Friendship and communication come up a lot in conversation with Swiss pianist Francesco Piemontesi. Friendship is at the base of his longtime collaboration with conductor Thomas Søndergård, and he has played many times with the Royal Scottish National Orchestra, where Søndergård is music director.
“This is wonderful, because music collaboration, even in works with the orchestra, should always retain something of the spirit of chamber music, not in musical gesture or sound, but in the way we work together as musicians,” said Piemontesi who will make his Chicago Symphony Orchestra debut Dec. 1-6 under Søndergård, performing Beethoven’s Second Piano Concerto. ”We should always keep that perspective in mind, and that’s why I like making music with friends.”
Communication with the audience is also very important, and Piemontesi sees it as a way to engage with a variety of communities and share his taste and sensibility as a performer, something that he also tries to do with his programming. That’s the reason behind his choice of the relatively subdued Second Piano Concerto instead of one of the flashier Beethoven concertos, such as the Emperor or the Third.
“I grew up listening to a lot of recordings of the CSO, particularly those under the baton of Georg Solti and James Levine. What Solti did with the orchestra, particularly in Wagner and the Russian repertoire, is very special,” he said. “There is a recording I love of the Second Piano Concerto with Levine and Alfred Brendel, done around 1983. Brendel has been one of my mentors, and when I was choosing the program for this concert, I thought that could be the link. I also wanted to balance the rest of the evening’s program, which is devoted to heftier, more modern repertoire, and I wanted to offer something lighter and classically proportioned.”
There are many things Piemontesi likes about this concerto: “I love the youthful character of the first and third movements; they have the ebullience of a good glass of champagne. By contrast, the central slow movement is very pure but also very deep and atmospheric. Toward the end of the movement, the piano plays a solo melody almost in recitativo style, and the orchestra answers in pianissimo. This is perhaps the most beautiful and touching moment in the piece and the one to which the audience responds more viscerally, as they often tell me afterward.”
“I love the youthful character of the first and third movements; they have the ebullience of a good glass of champagne.” — Francesco Piemontesi on Beethoven’s Piano Concerto No. 2
Piemontesi also likes playing the big cadenza at the end of the first movement. “Beethoven wrote the cadenza himself, but he wrote it more than 10 years after the composition of the concerto, at the time of the Fifth Piano Concerto,” he said. “Many things changed in that time period, including the range of the keyboard; there is an extra octave at the top in the cadenza, and at the bottom, the music goes down by a fifth. The first movement is so classical and measured, and then this huge cadenza arrives and destroys all the established proportions. I like the juxtaposition of the movement’s structural formality and the final cadenza gesture, almost like an eruption.”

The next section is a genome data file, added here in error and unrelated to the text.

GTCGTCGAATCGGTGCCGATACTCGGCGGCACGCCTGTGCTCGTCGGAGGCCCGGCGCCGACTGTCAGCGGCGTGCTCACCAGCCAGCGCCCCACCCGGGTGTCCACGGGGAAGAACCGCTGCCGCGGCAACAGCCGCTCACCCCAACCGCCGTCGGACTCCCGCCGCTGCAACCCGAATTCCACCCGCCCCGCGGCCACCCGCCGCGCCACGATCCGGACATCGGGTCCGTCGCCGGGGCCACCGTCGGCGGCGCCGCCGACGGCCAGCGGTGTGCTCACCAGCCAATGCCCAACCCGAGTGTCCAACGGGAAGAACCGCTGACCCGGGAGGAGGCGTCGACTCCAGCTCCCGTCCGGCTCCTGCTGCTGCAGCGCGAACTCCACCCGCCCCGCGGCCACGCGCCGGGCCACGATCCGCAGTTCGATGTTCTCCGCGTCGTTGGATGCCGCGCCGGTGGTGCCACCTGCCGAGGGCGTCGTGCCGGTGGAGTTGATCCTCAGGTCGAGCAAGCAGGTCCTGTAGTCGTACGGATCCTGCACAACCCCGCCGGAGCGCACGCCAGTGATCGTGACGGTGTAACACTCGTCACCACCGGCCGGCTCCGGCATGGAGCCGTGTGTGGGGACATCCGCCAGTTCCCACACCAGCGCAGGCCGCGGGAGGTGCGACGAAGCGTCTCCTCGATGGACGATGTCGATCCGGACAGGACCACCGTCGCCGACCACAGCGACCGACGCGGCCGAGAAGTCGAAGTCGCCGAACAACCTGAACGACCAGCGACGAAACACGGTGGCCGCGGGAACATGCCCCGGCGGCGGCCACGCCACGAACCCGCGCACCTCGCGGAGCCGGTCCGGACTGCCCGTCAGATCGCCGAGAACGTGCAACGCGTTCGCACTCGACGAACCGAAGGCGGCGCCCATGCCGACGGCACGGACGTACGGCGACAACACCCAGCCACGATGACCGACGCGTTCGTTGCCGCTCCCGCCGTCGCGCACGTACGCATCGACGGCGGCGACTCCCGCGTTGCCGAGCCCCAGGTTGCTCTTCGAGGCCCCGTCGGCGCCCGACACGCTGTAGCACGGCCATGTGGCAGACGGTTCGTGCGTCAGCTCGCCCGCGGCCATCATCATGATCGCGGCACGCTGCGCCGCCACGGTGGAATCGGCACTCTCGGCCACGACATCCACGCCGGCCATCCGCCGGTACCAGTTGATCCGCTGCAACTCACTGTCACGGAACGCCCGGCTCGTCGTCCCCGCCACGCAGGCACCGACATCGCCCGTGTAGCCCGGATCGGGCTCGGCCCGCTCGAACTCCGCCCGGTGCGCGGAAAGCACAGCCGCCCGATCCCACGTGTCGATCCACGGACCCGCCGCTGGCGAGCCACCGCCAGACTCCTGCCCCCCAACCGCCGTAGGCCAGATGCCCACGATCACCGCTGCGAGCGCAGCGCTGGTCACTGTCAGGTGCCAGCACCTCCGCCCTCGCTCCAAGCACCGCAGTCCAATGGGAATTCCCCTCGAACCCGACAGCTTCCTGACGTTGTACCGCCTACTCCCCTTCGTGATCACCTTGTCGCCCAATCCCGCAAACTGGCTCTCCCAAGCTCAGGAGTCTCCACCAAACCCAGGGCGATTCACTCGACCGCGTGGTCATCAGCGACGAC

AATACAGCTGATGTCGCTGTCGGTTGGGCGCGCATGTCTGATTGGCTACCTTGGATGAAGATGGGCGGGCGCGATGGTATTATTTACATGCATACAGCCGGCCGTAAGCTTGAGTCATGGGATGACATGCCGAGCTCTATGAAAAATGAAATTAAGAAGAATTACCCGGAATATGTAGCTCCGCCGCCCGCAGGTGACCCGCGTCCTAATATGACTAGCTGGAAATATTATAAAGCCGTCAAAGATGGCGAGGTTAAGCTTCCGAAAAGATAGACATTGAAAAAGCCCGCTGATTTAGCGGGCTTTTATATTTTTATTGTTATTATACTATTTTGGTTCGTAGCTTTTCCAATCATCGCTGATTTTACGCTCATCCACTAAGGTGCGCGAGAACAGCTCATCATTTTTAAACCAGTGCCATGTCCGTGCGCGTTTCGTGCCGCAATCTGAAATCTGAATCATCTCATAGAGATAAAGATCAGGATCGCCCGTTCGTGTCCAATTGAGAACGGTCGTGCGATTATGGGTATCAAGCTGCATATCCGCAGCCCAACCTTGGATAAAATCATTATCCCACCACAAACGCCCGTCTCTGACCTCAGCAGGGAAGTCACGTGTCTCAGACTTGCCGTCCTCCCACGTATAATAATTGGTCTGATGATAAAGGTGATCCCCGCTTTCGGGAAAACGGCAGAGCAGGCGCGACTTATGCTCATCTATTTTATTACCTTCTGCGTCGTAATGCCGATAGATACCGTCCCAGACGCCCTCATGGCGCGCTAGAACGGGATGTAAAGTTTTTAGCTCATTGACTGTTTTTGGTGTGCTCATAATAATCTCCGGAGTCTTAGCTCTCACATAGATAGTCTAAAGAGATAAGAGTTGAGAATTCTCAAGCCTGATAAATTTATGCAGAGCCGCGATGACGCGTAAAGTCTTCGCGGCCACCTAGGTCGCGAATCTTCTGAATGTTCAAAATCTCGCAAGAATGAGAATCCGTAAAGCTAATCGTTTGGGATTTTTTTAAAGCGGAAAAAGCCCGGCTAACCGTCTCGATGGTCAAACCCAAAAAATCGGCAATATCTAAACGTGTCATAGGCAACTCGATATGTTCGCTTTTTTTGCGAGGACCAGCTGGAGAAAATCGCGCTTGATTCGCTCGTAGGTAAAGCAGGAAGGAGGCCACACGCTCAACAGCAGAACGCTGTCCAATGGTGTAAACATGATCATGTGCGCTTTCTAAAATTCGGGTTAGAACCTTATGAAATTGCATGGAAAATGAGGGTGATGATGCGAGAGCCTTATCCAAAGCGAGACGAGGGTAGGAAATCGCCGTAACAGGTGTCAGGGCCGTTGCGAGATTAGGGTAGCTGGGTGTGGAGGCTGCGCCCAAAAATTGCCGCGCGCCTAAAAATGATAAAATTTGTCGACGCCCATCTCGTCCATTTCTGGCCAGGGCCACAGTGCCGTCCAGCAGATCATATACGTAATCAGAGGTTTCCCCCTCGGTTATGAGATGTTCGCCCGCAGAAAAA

Having Brendel, one of the most important interpreters of Beethoven, as one of his mentors means that Piemontesi certainly looks at him for inspiration. He is also influenced by his first teacher, Cécile Ousset, who performed often with the CSO in the 1980s, and by Alexis Weissenberg, another of his early teachers.
He enjoys listening to Beethoven performed on original instruments, on the fortepiano. On the modern piano, he listens to recordings by German pianist Wilhelm Kempff, and more recent ones by the American pianist Stephen Kovacevich, another of his mentors. He’s especially fond of Kovacevich’s recording of the piano concertos with the Australian Chamber Orchestra, in which he conducts from the keyboard.
In the end, however, the more he works on a piece, the less relevant recordings are. “Recordings are always about different times, other people who were at different points in their career. For me, it’s really about my own relation with the piece: what is the composer trying to tell me, what does the piece mean and what is the right atmosphere for this music.”
Piemontesi has performed with many American orchestras, starting with the Cleveland Orchestra about 10 years ago. He is very eager to play now with the CSO, which he has never had the occasion to hear live, and experience the orchestra’s sound when they are in the same hall. He will have a friend on the podium next to him, and that will make all the difference.